The latest domino to fall due to hacking exposure has been Ubiquiti (UI), the lowest scoring company in Technology Hardware Equipment in the past two weeks. We unpack recent developments in the Cyber Risk theme as seen on our ESG Safeguard platform and how other companies like Microsoft mitigated fallout in the market by being transparent with their cybersecurity breach.
In January the SolarWinds (SWI) story took the media by storm as it affected several significant companies and high levels of the U.S. government. However, the problem of Cyber Risk continues to be a pervasive issue for companies large and small. Check Point Research reported a 9% monthly increase in organizations that have been impacted by ransomware attacks since the start of 2021. In our January article on Cyber Risk we used our ESG Safeguard platform to show how company responses to these events are key to mitigating data exposure and protecting shareholders from financial fallout.
January was also when Ubiquiti (UI), a tech hardware provider of routers and security cameras, was hacked. They initially disclosed the breach as a security issue with a third party cloud provider and notified users to change their passwords. That was the extent of the breach in the company statement and their stock price continued to grow at a steady rate in the ensuing months.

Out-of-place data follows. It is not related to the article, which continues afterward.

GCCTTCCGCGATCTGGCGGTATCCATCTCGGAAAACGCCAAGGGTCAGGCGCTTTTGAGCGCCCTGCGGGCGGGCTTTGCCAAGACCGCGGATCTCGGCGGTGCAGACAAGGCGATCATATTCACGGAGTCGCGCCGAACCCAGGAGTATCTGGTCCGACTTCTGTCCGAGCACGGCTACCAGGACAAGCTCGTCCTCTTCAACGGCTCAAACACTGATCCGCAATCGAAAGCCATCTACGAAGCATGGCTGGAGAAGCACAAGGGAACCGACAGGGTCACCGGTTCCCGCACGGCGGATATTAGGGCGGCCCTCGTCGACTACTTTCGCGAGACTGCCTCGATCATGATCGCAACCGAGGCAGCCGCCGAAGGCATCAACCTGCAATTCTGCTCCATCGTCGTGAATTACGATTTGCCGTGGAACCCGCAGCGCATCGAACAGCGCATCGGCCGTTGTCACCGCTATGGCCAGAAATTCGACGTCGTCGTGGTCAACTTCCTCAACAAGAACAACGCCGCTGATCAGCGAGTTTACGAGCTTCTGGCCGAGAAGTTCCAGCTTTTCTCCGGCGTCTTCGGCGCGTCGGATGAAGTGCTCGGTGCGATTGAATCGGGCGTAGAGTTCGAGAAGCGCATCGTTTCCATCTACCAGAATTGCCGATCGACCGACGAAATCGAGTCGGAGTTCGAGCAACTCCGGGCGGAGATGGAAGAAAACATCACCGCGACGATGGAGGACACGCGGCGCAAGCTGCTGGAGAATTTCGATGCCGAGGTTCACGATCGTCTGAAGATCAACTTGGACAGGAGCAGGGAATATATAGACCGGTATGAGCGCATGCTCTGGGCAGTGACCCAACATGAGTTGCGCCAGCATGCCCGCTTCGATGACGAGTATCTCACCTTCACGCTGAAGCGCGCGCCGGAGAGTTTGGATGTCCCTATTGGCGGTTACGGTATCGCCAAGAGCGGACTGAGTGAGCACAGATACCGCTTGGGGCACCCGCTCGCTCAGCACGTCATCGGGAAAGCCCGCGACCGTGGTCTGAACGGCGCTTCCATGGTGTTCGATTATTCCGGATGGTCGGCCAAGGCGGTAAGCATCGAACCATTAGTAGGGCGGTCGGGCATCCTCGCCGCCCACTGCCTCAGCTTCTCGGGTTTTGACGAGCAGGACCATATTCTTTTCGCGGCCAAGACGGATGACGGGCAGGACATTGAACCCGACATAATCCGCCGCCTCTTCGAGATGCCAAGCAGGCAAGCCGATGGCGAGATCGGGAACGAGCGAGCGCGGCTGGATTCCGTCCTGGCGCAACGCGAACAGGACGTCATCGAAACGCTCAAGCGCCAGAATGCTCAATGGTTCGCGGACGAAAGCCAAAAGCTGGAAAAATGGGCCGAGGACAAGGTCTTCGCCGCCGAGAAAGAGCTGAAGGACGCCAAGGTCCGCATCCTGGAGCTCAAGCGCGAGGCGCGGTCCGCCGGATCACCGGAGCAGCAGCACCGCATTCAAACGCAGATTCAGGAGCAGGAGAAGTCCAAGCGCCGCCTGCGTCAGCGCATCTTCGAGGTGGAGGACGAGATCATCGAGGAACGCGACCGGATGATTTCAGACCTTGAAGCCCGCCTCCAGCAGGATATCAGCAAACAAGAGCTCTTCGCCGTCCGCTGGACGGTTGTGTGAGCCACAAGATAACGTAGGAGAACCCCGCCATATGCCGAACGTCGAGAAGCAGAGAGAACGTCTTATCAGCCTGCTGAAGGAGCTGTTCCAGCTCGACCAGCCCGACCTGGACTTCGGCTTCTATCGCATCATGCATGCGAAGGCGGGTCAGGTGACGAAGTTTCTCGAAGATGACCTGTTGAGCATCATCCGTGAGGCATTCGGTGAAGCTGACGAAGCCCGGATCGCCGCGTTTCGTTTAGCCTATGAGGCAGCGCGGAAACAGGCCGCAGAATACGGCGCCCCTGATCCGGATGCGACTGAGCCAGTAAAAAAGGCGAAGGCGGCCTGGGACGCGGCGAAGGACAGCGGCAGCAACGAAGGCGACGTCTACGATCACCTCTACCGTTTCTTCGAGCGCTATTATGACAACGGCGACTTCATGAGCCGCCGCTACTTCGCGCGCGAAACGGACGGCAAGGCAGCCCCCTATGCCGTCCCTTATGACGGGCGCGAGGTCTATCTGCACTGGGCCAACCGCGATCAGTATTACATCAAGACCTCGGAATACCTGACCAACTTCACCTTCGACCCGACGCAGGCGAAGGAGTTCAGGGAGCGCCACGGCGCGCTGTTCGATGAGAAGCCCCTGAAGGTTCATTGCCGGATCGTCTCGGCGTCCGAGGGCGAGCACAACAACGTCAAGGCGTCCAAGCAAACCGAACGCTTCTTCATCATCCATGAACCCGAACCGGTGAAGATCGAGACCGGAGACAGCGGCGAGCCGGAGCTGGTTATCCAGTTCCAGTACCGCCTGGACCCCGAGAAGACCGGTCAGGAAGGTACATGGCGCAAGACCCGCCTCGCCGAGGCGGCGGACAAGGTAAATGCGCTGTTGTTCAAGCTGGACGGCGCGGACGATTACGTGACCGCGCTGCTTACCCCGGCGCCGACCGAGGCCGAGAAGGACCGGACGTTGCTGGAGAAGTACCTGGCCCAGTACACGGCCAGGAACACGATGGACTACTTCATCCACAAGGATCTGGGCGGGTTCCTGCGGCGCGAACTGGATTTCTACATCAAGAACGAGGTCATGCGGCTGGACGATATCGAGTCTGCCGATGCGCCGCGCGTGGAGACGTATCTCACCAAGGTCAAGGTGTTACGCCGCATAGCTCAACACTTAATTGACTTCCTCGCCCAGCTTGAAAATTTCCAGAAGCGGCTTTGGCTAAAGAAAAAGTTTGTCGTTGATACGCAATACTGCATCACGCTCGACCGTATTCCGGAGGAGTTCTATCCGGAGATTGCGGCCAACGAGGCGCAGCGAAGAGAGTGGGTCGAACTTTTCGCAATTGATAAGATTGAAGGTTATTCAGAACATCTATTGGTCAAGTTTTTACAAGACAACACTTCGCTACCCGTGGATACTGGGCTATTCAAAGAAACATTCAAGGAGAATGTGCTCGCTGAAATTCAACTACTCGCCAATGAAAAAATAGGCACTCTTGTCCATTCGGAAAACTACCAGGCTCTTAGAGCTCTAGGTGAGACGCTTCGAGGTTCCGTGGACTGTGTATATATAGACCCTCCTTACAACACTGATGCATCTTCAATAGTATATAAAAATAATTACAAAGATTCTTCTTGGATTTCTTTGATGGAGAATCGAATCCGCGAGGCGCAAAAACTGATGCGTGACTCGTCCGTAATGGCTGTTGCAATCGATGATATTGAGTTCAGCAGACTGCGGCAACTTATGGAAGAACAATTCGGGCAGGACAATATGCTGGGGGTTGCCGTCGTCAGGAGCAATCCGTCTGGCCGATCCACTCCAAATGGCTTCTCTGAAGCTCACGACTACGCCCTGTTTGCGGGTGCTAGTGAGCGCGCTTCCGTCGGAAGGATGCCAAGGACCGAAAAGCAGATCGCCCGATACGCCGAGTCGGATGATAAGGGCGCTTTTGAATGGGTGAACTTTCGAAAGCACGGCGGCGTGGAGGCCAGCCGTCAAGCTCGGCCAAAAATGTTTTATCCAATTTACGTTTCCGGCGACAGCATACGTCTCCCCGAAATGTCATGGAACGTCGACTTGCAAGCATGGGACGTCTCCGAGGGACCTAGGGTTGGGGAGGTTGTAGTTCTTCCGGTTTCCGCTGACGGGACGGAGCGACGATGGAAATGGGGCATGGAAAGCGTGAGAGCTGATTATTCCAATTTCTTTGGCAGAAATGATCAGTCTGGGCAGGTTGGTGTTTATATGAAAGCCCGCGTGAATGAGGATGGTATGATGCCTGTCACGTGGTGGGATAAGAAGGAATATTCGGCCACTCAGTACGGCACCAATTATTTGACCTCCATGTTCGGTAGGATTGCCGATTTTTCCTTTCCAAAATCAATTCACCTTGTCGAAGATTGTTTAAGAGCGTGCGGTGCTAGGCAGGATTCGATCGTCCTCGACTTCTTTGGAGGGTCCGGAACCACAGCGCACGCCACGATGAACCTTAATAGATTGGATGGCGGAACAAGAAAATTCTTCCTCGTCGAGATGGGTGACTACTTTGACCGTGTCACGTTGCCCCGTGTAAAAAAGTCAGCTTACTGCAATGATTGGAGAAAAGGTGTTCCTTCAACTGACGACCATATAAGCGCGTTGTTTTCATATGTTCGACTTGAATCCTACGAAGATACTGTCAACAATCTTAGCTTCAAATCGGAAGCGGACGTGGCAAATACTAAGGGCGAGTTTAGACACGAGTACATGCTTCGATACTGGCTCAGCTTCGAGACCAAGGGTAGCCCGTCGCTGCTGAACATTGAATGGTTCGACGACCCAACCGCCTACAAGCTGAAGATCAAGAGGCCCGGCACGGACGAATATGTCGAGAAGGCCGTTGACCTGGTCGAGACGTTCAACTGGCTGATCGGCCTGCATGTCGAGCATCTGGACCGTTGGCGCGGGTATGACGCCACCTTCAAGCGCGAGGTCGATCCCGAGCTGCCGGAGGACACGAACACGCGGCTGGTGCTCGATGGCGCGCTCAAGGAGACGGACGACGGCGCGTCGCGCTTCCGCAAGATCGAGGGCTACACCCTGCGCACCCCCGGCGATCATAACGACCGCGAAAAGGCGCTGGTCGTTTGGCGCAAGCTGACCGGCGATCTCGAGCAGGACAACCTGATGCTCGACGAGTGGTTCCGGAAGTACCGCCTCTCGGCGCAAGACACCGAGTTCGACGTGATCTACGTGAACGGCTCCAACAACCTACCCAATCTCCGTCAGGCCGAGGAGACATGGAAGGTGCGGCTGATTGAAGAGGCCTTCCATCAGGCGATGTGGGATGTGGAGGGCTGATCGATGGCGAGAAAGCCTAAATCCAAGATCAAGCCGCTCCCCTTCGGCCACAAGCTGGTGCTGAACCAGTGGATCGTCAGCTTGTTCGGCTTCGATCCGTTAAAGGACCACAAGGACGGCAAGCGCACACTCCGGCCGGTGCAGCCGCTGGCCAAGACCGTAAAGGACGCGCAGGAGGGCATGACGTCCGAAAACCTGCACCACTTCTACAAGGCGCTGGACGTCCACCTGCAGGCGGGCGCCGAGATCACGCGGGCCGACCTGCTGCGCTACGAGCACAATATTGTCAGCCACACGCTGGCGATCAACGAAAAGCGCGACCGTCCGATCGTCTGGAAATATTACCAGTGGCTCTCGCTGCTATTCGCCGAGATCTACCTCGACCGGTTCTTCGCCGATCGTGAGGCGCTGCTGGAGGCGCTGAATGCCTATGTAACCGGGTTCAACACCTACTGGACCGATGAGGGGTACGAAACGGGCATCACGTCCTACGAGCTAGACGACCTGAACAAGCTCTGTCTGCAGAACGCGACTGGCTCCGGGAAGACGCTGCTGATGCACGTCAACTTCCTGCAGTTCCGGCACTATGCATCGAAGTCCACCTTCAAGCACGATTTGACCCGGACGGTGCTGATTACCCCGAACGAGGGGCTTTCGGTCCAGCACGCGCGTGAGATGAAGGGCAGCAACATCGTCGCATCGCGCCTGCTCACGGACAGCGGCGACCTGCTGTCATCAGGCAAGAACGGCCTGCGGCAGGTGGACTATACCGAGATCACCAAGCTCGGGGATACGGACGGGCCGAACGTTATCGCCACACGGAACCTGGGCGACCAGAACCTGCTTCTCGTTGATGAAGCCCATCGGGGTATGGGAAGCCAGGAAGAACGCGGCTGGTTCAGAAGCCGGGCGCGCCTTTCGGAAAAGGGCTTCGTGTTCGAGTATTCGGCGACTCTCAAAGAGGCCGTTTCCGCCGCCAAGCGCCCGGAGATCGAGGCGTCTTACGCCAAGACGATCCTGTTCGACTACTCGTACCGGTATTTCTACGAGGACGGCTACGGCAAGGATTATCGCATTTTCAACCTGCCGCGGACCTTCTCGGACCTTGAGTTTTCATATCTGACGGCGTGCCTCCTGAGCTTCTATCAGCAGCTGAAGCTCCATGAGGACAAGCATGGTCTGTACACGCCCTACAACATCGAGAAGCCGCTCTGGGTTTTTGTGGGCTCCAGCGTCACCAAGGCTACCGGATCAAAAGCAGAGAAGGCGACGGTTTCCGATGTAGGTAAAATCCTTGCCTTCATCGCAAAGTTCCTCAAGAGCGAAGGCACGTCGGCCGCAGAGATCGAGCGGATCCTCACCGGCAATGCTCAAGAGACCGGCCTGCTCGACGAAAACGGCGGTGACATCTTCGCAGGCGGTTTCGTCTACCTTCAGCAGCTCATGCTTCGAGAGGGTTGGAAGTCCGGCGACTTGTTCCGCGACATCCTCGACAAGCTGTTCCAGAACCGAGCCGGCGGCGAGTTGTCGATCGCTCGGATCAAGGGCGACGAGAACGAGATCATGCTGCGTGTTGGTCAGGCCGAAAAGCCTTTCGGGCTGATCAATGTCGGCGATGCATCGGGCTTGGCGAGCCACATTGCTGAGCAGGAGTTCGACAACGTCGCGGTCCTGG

However, just last week a whistleblower came forward to Brian Krebs Security blog pointing out that Ubiquiti’s hack was much more damaging than originally stated, and that the company actively covered up the severity of it. When asked about the recent developments Ubiquiti did not deny it and admitted that the company itself was hacked as opposed to the third party they identified in January. The stock price dropped over 25% in the ensuing days, and the extent of the damage remains unclear due to the lack of transparency on the company’s part.
Although experiencing a recent service outage that could be attributed to Cyber Risk, Microsoft has been upfront and forthcoming with details into their outage. Furthermore, their stock price has not suffered and even experienced a 4% gain in the past week.
What becomes clear is that we have two separate events surrounding the same hack with two very different stock outcomes. In January when Ubiquiti’s hack was disclosed and the company appeared to take the right steps, the stock price was largely unaffected. Last week, the event didn’t change, the hack still happened months ago, but the perception regarding Ubiquiti’s response and awareness had been irrevocably changed. Stronger measures like a more robust reset of user credentials and accounts at the onset of the hack in January in conjunction with better transparency may have saved the company reputation and financial position in the long run.
Companies don’t have as much control over preventing hacks as we would like, but they do have control over controlling the narrative. How they respond to events when they do occur in order to mitigate data exposure and maintain trust with their users is material to financial outcomes as we’ve seen here, and has a lot to do with leadership within the company.
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This communication does not represent investment advice. Transcript text provided by FACTSET and S&P Global Market Intelligence.
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